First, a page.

A Lot or a Little?
What you will—and won't—find in this movie.
The film's central theme is on the importance of character over the trappings of wealth and fame, and this message is shown through example and through dialogue.
Positive Role Models
In spite of his faults, Deeds is a genuine, "what you see is what you get" kind of character, the kind who doesn't care for the trappings of fame and fortune, and would rather be a good person to those around him. He does tend to solve his problems by fighting, though.
Violence & Scariness
Comic violence. A character has a foot damaged by frostbite and can no longer feel pain there; he proves this by having his butler strike him repeatedly on the foot with a fireplace poker, culminating in the butler stabbing the foot with the poker. A character's body is found frozen on top of Mount Everest. A character punches and kicks someone believed to be a mugger until the mugger is knocked to the ground. A fist fight breaks out at a fancy restaurant.
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Sex, Romance & Nudity
While instant messaging, one character tells another to "tap that" and to "bone." A man walks in on another man naked in the shower, excessively soaping his buttocks region. During a shareholders' meeting, a man makes reference to running a pornographic website. A recurring joke is the butler having a foot fetish. Romantic kissing.
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Frequent profanity. "Bulls--t," "s--t," "damn," "hell," "ass." On two occasions, characters use the middle finger gesture.
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Products & Purchases
Budweiser and Pepsi products are prominently displayed throughout the film. Characters stop off at a Wendy's for lunch and mention Frosty shakes. The lead character makes frequent references to wanting to write greeting cards for Hallmark.
Drinking, Drugs & Smoking
Characters get very drunk and throw eggs at passing cars. At dinner, characters drink wine, but don't act intoxicated. At a pizza parlor, characters drink from clearly marked bottles of Budweiser beer. One character smokes a pipe, and another character smokes a cigar.
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Parents Need to Know
Parents need to know that Mr. Deeds is a 2002 Adam Sandler movie with the expected over-the-top physical comedy -- as well as some profanity, sexual references, drinking, and product placement. In one scene, a man is in a shower excessively soaping his buttocks so his rear end is covered in soap suds. While essentially a good-hearted character, Deeds tends to solve his conflicts by getting into fist fights with those he disagrees with. Overall, this is another very silly Adam Sandler movie, rooted in obnoxious humor best for teens and older. To stay in the loop on more movies like this, you can sign up for weekly Family Movie Night emails.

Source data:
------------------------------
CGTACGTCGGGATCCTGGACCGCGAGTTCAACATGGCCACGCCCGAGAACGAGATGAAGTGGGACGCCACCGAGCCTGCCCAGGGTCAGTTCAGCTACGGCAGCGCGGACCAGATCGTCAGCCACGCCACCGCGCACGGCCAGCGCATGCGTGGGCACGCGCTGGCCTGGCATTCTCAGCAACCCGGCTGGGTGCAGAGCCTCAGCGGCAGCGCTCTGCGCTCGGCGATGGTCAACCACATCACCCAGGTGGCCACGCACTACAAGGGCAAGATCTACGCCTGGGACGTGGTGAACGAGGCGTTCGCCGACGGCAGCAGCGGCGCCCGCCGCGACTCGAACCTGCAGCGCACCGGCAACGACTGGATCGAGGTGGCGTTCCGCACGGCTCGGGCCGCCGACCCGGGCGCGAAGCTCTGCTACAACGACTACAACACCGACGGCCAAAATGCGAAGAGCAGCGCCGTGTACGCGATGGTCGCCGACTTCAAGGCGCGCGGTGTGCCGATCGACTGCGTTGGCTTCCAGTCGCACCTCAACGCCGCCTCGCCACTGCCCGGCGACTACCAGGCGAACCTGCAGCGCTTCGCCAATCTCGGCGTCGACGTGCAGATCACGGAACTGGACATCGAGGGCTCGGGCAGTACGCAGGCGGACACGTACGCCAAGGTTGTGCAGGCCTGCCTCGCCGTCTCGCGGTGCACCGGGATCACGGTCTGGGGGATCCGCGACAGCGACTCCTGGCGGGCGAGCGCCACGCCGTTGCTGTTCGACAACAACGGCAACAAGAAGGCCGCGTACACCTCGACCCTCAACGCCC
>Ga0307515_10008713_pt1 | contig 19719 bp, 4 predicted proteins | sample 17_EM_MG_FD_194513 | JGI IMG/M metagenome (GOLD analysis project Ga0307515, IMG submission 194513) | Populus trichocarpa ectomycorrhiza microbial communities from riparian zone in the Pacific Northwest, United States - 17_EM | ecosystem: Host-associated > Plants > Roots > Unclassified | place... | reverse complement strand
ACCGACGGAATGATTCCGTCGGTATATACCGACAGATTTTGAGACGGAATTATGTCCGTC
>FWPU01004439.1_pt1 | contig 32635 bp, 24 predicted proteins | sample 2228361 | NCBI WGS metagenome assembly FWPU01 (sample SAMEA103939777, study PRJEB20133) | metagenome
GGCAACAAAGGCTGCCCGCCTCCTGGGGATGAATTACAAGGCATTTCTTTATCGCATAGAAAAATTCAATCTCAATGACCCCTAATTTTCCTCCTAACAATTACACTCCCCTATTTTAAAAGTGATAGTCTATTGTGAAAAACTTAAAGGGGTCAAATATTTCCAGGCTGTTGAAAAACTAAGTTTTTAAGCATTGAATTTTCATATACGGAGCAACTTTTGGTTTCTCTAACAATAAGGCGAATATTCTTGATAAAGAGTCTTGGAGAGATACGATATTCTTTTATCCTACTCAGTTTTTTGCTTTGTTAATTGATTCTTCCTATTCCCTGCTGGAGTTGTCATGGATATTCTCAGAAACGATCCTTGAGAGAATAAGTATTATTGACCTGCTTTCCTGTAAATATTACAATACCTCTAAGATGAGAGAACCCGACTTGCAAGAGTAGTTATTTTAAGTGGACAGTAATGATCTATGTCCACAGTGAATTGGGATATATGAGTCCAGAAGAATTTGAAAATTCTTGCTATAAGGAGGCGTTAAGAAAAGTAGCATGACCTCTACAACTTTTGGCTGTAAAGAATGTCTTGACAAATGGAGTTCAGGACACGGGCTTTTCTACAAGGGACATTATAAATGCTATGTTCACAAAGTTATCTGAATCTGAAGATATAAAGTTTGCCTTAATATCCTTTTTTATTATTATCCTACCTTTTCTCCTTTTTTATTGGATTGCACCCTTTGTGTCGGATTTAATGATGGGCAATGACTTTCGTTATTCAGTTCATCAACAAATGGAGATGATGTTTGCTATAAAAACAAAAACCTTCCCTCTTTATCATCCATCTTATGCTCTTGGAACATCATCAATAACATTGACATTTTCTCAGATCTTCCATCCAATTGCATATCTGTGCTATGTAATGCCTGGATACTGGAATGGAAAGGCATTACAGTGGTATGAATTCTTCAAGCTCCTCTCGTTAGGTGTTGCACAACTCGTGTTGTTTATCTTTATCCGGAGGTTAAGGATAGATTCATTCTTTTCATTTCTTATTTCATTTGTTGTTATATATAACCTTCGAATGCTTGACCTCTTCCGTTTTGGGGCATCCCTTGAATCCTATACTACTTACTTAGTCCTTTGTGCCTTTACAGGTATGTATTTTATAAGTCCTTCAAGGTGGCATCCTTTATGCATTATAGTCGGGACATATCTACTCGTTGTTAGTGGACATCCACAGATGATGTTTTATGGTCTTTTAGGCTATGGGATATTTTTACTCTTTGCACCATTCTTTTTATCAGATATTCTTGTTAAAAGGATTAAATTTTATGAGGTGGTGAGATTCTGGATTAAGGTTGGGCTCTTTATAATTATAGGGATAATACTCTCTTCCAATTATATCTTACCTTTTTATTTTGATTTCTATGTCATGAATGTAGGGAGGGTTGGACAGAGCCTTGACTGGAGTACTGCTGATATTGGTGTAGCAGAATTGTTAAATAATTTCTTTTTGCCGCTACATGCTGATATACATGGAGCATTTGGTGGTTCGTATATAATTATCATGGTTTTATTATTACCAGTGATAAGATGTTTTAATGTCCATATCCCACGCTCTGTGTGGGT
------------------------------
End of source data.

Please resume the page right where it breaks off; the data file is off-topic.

Is It Any Good?
This remake removes all of the wit and warmth (and the point) of the original. It then substitutes jokes about getting hit on the head, getting hit in the genitals, snapping off the arm of a frozen dead body, getting stabbed in the foot, physical deformity, and getting hit in the throat.
Sandler's "I'm just a sweet guy who likes dumb jokes" routine is getting tired, and apparently so is he. He looks puffy and uninterested in many of the scenes and oddly uncomfortable when called upon to kiss his leading lady. Ryder is far classier than the material, as are supporting stalwarts John Turturro, Conchatta Farrell, and Steve Buscemi. The other supporting actors range from bland to incompetent, including an obviously uncomfortable John McEnroe.
Did we miss something on diversity?
Research shows a connection between kids' healthy self-esteem and positive portrayals in media. That's why we've added a new "Diverse Representations" section to our reviews that will be rolling out on an ongoing basis. You can help us help kids by suggesting a diversity update.